It had been years since I’ve ridden singlespeed and to be honest, I was pretty reluctant to do so here in Santa Fe. We’ve been in town for about two months now and it’s taken a while to get used to the elevation. Our house is at 6,800′ and the local trails start around 7,000′, shooting up to 12,000′. It’s a lot to take in but for the more flowy cross-country trails, I felt like I could get away with one gear and I knew just the bike for it!

My Retrotec is one of those “forever” machines. I could never sell it as it feels like it’s a part of this website. Plus, the maker – Mr. Curtis Inglis – is just such a stand up guy. When you ride a Retrotec, you put a smile on Curtis’ face and if you’ve ever met the guy, you know that’s well worth it!

The Radavist Authors’ Favorite Small Business Products: Ryan Wilson

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The Radavist Authors’ Favorite Small Business Products: Ryan Wilson

Ryan Wilson kicks off a series we’re launching during the pandemic, a shout out to our favorite small businesses in the cycling industry. Here are some of Ryan’s personal favorite products!

Small businesses are the foundation of the outdoor industry and many have been seriously impacted by the pandemic over the last couple of months. While money is understandably tight for a significant portion of people, if you do have the means and are dreaming up your next bike trip or local ride, I wanted to offer up a few suggestions for gear that I believe is worthy of investing in from some of my favorite small businesses in the industry.

Curtis’ Gold Rush Retrotec Funduro 29er

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Curtis’ Gold Rush Retrotec Funduro 29er

Downieville is a sleepy little town in the Lost Sierra. It was first known as “the Forks” due to its geographical location at the confluence of the Yuba and Downie rivers. Like many towns in the area, Downieville was founded in 1849 during the Gold Rush. Later, it was named after the town’s founder, Major William Downie. As you might imagine, this place has a sordid history during the lawless heyday of gold mining, including being the location for the only hanging of a woman in California history. Josefa Segovia was a pregnant Californio resident of the town and was lynched by an angry mob, accusing her of killing a miner in July 1851.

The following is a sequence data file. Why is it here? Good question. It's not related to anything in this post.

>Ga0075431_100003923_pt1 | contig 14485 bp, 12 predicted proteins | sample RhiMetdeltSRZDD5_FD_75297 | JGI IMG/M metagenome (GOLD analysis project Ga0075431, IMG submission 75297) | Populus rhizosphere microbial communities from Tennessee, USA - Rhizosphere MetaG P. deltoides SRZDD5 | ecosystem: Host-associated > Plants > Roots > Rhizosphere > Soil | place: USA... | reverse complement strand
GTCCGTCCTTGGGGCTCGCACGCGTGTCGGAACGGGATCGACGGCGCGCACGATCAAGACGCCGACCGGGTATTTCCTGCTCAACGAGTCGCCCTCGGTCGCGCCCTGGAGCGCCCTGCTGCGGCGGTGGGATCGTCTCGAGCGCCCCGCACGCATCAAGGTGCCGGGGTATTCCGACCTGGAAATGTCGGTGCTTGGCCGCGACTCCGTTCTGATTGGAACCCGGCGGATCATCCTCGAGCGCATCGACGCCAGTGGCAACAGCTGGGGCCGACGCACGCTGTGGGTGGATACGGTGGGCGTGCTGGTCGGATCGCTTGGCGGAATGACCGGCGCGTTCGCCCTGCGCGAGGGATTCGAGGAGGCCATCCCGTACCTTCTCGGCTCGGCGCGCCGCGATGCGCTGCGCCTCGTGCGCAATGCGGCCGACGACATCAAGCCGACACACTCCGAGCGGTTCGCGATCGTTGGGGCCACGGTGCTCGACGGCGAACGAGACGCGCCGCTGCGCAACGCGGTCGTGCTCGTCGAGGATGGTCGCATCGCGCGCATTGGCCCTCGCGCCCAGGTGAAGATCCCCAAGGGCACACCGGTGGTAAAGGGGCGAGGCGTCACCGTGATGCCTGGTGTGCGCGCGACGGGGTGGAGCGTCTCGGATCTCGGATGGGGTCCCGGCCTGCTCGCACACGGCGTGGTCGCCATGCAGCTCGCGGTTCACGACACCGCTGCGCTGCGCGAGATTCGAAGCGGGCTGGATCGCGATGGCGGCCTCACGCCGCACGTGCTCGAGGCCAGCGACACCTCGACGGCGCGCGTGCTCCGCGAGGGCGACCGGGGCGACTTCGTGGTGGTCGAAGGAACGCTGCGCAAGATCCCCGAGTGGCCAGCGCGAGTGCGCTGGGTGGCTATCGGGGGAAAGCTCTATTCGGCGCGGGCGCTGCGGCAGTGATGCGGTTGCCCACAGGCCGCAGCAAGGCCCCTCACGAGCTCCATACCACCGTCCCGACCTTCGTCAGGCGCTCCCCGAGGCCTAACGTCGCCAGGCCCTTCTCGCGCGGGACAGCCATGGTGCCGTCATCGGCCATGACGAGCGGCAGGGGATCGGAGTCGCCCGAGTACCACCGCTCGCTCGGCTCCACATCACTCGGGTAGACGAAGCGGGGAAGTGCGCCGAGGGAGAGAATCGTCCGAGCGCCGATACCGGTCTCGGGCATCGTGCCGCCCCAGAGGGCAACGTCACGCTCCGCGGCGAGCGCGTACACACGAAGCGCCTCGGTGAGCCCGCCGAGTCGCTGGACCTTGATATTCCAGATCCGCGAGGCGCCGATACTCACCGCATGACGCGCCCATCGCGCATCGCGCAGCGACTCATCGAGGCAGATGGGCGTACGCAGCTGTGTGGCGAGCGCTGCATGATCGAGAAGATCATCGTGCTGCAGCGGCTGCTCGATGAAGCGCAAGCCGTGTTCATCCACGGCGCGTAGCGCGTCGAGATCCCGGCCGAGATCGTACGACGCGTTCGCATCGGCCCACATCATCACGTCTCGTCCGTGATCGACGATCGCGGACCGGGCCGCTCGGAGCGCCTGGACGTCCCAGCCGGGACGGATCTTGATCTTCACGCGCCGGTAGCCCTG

Nearby, in the Sierra Buttes, the largest gold nugget in California history was found in 1869. It weighed a whopping 109.2 pounds. Gold has always been on the lips of those who flocked to Downieville. Still, to this day, don’t be surprised to see active mining claims and people panning for gold at the confluence of the Yuba and Downie rivers.

Since 1995, the Sierra Buttes Trail Stewardship has thrown a special little event in this town. The Downieville Classic features an XC race on Saturday and a Downhill on Sunday. The terrain is rocky, steep, and silty, making for a tough day on the bike no matter what you’re riding. While they’re by no means rare, seeing people riding and racing hardtails always causes a stir. So this year, I set out to photograph some of these bikes, including Curtis Inglis from Retrotec‘s own Funduro, a shining, gold nugget of a bike.